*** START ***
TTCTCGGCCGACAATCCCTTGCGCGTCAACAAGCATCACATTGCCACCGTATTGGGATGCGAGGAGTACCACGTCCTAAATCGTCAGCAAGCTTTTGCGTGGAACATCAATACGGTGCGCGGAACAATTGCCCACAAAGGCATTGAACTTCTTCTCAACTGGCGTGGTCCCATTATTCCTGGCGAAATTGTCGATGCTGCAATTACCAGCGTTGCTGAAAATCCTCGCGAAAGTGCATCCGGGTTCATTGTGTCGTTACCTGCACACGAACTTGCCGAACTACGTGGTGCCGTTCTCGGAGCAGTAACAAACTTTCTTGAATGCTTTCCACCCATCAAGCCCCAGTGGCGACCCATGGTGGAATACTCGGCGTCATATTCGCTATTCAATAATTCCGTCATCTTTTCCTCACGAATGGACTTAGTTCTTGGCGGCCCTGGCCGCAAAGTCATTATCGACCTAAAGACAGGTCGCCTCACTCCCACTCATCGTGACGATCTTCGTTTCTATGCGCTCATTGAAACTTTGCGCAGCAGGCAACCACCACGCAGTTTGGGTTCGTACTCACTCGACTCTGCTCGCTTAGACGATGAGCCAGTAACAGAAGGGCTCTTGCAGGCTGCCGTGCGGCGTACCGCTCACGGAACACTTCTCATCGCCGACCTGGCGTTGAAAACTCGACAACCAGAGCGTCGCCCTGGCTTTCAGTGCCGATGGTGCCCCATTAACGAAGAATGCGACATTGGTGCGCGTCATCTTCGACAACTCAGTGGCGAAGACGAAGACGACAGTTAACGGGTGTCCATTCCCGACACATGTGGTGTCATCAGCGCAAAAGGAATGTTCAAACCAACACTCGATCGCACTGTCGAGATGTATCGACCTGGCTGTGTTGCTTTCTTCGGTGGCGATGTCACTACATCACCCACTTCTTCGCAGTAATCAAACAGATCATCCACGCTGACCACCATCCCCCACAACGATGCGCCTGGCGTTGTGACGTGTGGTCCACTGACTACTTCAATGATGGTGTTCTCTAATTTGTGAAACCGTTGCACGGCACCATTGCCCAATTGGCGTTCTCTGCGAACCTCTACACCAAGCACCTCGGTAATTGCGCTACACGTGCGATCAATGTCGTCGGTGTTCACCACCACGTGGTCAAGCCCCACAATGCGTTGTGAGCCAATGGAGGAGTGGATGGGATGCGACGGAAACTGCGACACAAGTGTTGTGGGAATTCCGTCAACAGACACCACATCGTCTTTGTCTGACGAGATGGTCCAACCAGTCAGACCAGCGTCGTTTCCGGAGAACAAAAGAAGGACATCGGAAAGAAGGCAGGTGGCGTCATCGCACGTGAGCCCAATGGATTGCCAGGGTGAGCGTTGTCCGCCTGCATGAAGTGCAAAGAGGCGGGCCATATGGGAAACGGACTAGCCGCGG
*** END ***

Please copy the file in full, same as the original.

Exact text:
TTCTCGGCCGACAATCCCTTGCGCGTCAACAAGCATCACATTGCCACCGTATTGGGATGCGAGGAGTACCACGTCCTAAATCGTCAGCAAGCTTTTGCGTGGAACATCAATACGGTGCGCGGAACAATTGCCCACAAAGGCATTGAACTTCTTCTCAACTGGCGTGGTCCCATTATTCCTGGCGAAATTGTCGATGCTGCAATTACCAGCGTTGCTGAAAATCCTCGCGAAAGTGCATCCGGGTTCATTGTGTCGTTACCTGCACACGAACTTGCCGAACTACGTGGTGCCGTTCTCGGAGCAGTAACAAACTTTCTTGAATGCTTTCCACCCATCAAGCCCCAGTGGCGACCCATGGTGGAATACTCGGCGTCATATTCGCTATTCAATAATTCCGTCATCTTTTCCTCACGAATGGACTTAGTTCTTGGCGGCCCTGGCCGCAAAGTCATTATCGACCTAAAGACAGGTCGCCTCACTCCCACTCATCGTGACGATCTTCGTTTCTATGCGCTCATTGAAACTTTGCGCAGCAGGCAACCACCACGCAGTTTGGGTTCGTACTCACTCGACTCTGCTCGCTTAGACGATGAGCCAGTAACAGAAGGGCTCTTGCAGGCTGCCGTGCGGCGTACCGCTCACGGAACACTTCTCATCGCCGACCTGGCGTTGAAAACTCGACAACCAGAGCGTCGCCCTGGCTTTCAGTGCCGATGGTGCCCCATTAACGAAGAATGCGACATTGGTGCGCGTCATCTTCGACAACTCAGTGGCGAAGACGAAGACGACAGTTAACGGGTGTCCATTCCCGACACATGTGGTGTCATCAGCGCAAAAGGAATGTTCAAACCAACACTCGATCGCACTGTCGAGATGTATCGACCTGGCTGTGTTGCTTTCTTCGGTGGCGATGTCACTACATCACCCACTTCTTCGCAGTAATCAAACAGATCATCCACGCTGACCACCATCCCCCACAACGATGCGCCTGGCGTTGTGACGTGTGGTCCACTGACTACTTCAATGATGGTGTTCTCTAATTTGTGAAACCGTTGCACGGCACCATTGCCCAATTGGCGTTCTCTGCGAACCTCTACACCAAGCACCTCGGTAATTGCGCTACACGTGCGATCAATGTCGTCGGTGTTCACCACCACGTGGTCAAGCCCCACAATGCGTTGTGAGCCAATGGAGGAGTGGATGGGATGCGACGGAAACTGCGACACAAGTGTTGTGGGAATTCCGTCAACAGACACCACATCGTCTTTGTCTGACGAGATGGTCCAACCAGTCAGACCAGCGTCGTTTCCGGAGAACAAAAGAAGGACATCGGAAAGAAGGCAGGTGGCGTCATCGCACGTGAGCCCAATGGATTGCCAGGGTGAGCGTTGTCCGCCTGCATGAAGTGCAAAGAGGCGGGCCATATGGGAAACGGACTAGCCGCGG